Figure 3: Biodistribution of QDs in main organs after 14 days QDs treatment.
Figure 3

(a–o) The typical fluorescence images of QDs distributed in organs, n = 7. Arrows pointed to CdSe/ZnS QDs with red fluorescence, Scale bar: 20 μm. (p) The ICP-MS analysis of Cd concentrations in organs. The data was presented as the mean ± SD, n = 4.

It has been well documented that the threshold particle size for renal clearance is around 5.5 nm21. Thus, the QDs with the size greater than 5.5 nm will accumulate mainly in the liver, spleen and kidney. This will increase the potential risk for QDs to be degraded in the body and subsequently causing in vivo toxicity. Furthermore, this is particularly true for Cd-based QDs where the risk increases dramatically since the clearance of cadmium from the body is very slow, e.g. 20 years22,23. The accumulation of QDs were mainly found in reticuloendothelial system (RES) organs, such as liver and spleen20,24.

In our previous work, CdSe/CdS/ZnS QDs at dosage of 28.9 pmol/mouse was injected into female mice, and the distribution of QDs in ovary was analyzed25. Notably, the CdSe/CdS/ZnS QDs were found in ovary up to 14 days after administration. Ovary is the organ for production and periodical release of the female gametes, and secretes estrogen, testosterone and progesterone to regulate the estrous cycle and ovulation. Since the ovary and oocytes are highly sensitive towards their microenvironment, the presence of QDs in ovary might induce some adverse effects on oocyte and fertility26.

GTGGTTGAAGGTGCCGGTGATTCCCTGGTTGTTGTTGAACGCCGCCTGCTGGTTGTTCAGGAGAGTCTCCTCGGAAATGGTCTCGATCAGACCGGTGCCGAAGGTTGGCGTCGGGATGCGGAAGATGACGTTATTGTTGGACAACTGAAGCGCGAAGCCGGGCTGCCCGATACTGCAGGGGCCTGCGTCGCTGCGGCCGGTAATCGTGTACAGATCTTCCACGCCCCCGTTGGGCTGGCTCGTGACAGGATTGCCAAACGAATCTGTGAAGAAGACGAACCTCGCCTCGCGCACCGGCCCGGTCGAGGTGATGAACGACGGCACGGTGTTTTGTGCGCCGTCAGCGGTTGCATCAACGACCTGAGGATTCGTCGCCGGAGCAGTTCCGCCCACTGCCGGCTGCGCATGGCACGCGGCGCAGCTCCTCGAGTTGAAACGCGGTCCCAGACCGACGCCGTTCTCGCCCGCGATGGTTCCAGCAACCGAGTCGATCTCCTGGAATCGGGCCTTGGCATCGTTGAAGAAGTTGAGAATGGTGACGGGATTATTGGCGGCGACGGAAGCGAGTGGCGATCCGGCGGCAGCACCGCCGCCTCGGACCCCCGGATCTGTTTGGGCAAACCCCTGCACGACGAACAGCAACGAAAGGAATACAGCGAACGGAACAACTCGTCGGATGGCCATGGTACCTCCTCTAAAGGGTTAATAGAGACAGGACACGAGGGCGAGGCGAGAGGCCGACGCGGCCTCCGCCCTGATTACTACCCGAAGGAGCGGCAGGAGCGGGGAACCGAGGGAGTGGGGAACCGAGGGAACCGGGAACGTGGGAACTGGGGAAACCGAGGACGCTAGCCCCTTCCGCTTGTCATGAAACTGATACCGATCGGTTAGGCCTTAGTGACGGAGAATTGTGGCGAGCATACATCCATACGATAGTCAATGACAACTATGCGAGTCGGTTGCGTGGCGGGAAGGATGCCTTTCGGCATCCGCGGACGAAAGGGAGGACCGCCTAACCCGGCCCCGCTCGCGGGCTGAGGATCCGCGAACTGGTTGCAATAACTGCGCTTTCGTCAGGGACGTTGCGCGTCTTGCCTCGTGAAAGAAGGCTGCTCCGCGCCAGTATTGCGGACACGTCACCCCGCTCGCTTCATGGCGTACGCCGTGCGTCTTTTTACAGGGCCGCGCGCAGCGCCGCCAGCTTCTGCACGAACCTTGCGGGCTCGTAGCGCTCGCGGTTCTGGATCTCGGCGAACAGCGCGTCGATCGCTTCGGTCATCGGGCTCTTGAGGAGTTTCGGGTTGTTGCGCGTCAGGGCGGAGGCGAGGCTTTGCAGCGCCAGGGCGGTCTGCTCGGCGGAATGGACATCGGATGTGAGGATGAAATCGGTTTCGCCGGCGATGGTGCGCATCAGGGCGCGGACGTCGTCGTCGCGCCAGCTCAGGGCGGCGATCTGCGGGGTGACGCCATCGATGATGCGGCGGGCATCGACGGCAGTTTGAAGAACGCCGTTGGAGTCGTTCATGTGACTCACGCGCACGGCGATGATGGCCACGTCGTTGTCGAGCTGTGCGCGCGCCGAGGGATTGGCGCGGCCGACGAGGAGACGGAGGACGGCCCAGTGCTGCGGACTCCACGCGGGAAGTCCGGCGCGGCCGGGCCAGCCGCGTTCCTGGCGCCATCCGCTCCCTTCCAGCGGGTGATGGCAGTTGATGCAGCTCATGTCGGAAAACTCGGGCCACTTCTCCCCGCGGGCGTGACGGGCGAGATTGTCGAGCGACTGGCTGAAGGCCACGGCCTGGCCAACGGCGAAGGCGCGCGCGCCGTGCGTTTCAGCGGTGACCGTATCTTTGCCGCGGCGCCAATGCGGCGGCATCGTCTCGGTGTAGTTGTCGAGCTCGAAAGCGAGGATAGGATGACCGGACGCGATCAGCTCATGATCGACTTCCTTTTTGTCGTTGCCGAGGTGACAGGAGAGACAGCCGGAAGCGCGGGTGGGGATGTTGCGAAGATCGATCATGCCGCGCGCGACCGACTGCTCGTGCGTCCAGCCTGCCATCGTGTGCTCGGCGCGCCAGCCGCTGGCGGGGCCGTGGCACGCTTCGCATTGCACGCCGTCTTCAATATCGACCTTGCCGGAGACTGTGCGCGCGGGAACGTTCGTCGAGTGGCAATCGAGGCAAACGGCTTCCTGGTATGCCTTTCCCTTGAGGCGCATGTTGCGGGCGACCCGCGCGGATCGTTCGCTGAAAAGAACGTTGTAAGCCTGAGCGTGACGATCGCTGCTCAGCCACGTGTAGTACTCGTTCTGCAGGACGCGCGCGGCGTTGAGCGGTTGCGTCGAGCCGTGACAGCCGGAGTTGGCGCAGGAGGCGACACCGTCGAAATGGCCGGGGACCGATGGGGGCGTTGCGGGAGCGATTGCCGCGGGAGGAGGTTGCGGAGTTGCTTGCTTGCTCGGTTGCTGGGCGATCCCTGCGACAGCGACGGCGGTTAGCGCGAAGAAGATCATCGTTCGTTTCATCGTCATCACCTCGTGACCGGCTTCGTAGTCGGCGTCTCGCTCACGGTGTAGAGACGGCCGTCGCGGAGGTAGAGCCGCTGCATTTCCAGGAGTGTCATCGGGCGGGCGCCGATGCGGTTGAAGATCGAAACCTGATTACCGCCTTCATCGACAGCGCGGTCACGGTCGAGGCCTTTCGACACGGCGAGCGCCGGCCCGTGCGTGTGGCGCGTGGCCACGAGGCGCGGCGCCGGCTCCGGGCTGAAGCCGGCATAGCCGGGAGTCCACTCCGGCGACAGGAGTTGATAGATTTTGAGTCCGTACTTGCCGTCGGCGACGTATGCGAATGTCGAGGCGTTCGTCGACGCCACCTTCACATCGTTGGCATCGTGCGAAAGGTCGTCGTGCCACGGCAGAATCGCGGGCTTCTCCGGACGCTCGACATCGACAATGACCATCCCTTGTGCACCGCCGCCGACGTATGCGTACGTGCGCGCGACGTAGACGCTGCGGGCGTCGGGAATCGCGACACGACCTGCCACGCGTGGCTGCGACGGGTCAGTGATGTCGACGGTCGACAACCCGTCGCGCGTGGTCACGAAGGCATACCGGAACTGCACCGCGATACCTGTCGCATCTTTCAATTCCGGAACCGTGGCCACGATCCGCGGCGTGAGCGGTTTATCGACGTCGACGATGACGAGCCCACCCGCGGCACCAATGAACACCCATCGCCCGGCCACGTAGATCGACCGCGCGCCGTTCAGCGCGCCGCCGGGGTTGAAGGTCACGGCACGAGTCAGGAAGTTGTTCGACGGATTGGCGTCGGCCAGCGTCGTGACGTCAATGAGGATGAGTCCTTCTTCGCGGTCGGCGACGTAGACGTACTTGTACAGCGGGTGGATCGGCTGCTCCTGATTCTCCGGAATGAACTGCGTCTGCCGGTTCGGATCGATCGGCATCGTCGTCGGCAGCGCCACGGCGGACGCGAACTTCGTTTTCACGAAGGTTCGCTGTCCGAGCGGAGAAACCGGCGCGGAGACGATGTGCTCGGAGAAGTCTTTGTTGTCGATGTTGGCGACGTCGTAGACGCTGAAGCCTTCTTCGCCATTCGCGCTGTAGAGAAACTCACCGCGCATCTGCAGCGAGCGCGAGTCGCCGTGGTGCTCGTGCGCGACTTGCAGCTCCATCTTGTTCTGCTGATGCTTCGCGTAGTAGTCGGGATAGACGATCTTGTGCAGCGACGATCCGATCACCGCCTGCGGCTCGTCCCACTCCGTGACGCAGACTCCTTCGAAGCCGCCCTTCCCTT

In this work, the distribution of QDs in ovary was determined. The morphology of ovary was observed under stereomicroscope and no obvious morphological change was found in treated groups when compared to the control group. The fluorescence images were shown in Fig. 3e,j and o. The green fluorescence signal originated from the auto fluorescence of the biological tissues and the red fluorescence signal was generated from QD particles. When the mice were treated with QDs at a lower dose (≤1.0 pmol), there was no red fluorescence signal (Fig. 3e and j) and this was similar to the control group treated with PBS buffer. When the mouse was treated at a higher dose (5.0 pmol/mouse), the red fluorescence signal was detected in the ovary (Fig. 3o). The data suggested that subcutaneous injection of QDs into the female mice would lead to the accumulation of QDs in the ovary. The ICP-MS analysis confirmed the accumulation of QDs in ovary (Fig. 3p).